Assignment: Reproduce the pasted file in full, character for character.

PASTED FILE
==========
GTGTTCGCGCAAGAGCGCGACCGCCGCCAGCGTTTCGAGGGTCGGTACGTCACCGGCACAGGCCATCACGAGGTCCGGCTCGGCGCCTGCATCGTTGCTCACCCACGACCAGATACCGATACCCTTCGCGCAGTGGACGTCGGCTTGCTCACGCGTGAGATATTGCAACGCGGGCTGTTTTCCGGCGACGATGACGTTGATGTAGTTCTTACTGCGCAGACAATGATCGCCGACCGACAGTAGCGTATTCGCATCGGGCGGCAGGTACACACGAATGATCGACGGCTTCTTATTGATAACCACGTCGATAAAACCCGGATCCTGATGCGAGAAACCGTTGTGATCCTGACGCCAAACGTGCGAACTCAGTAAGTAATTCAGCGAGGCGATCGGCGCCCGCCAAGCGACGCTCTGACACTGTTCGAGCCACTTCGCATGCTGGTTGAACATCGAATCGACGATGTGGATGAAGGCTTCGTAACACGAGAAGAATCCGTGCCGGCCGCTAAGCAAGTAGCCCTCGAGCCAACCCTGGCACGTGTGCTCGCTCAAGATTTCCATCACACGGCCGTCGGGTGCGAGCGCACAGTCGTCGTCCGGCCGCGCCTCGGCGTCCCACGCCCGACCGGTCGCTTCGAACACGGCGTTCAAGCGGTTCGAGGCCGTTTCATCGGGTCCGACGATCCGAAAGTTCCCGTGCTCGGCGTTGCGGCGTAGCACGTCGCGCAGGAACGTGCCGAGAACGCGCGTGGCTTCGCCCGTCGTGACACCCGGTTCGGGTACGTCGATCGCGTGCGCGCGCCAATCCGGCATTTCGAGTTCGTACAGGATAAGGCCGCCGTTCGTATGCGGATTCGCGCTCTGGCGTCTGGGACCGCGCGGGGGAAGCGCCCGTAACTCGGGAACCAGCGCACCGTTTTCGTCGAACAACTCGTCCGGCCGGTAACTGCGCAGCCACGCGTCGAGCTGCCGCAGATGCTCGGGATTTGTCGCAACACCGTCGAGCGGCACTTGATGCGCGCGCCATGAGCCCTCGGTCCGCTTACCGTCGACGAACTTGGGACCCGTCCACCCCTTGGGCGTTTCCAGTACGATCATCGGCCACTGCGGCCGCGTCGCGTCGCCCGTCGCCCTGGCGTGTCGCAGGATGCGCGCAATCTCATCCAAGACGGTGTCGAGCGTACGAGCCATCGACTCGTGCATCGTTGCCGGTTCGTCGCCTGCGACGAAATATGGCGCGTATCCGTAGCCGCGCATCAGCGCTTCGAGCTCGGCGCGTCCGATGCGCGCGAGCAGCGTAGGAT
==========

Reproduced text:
GTGTTCGCGCAAGAGCGCGACCGCCGCCAGCGTTTCGAGGGTCGGTACGTCACCGGCACAGGCCATCACGAGGTCCGGCTCGGCGCCTGCATCGTTGCTCACCCACGACCAGATACCGATACCCTTCGCGCAGTGGACGTCGGCTTGCTCACGCGTGAGATATTGCAACGCGGGCTGTTTTCCGGCGACGATGACGTTGATGTAGTTCTTACTGCGCAGACAATGATCGCCGACCGACAGTAGCGTATTCGCATCGGGCGGCAGGTACACACGAATGATCGACGGCTTCTTATTGATAACCACGTCGATAAAACCCGGATCCTGATGCGAGAAACCGTTGTGATCCTGACGCCAAACGTGCGAACTCAGTAAGTAATTCAGCGAGGCGATCGGCGCCCGCCAAGCGACGCTCTGACACTGTTCGAGCCACTTCGCATGCTGGTTGAACATCGAATCGACGATGTGGATGAAGGCTTCGTAACACGAGAAGAATCCGTGCCGGCCGCTAAGCAAGTAGCCCTCGAGCCAACCCTGGCACGTGTGCTCGCTCAAGATTTCCATCACACGGCCGTCGGGTGCGAGCGCACAGTCGTCGTCCGGCCGCGCCTCGGCGTCCCACGCCCGACCGGTCGCTTCGAACACGGCGTTCAAGCGGTTCGAGGCCGTTTCATCGGGTCCGACGATCCGAAAGTTCCCGTGCTCGGCGTTGCGGCGTAGCACGTCGCGCAGGAACGTGCCGAGAACGCGCGTGGCTTCGCCCGTCGTGACACCCGGTTCGGGTACGTCGATCGCGTGCGCGCGCCAATCCGGCATTTCGAGTTCGTACAGGATAAGGCCGCCGTTCGTATGCGGATTCGCGCTCTGGCGTCTGGGACCGCGCGGGGGAAGCGCCCGTAACTCGGGAACCAGCGCACCGTTTTCGTCGAACAACTCGTCCGGCCGGTAACTGCGCAGCCACGCGTCGAGCTGCCGCAGATGCTCGGGATTTGTCGCAACACCGTCGAGCGGCACTTGATGCGCGCGCCATGAGCCCTCGGTCCGCTTACCGTCGACGAACTTGGGACCCGTCCACCCCTTGGGCGTTTCCAGTACGATCATCGGCCACTGCGGCCGCGTCGCGTCGCCCGTCGCCCTGGCGTGTCGCAGGATGCGCGCAATCTCATCCAAGACGGTGTCGAGCGTACGAGCCATCGACTCGTGCATCGTTGCCGGTTCGTCGCCTGCGACGAAATATGGCGCGTATCCGTAGCCGCGCATCAGCGCTTCGAGCTCGGCGCGTCCGATGCGCGCGAGCAGCGTAGGAT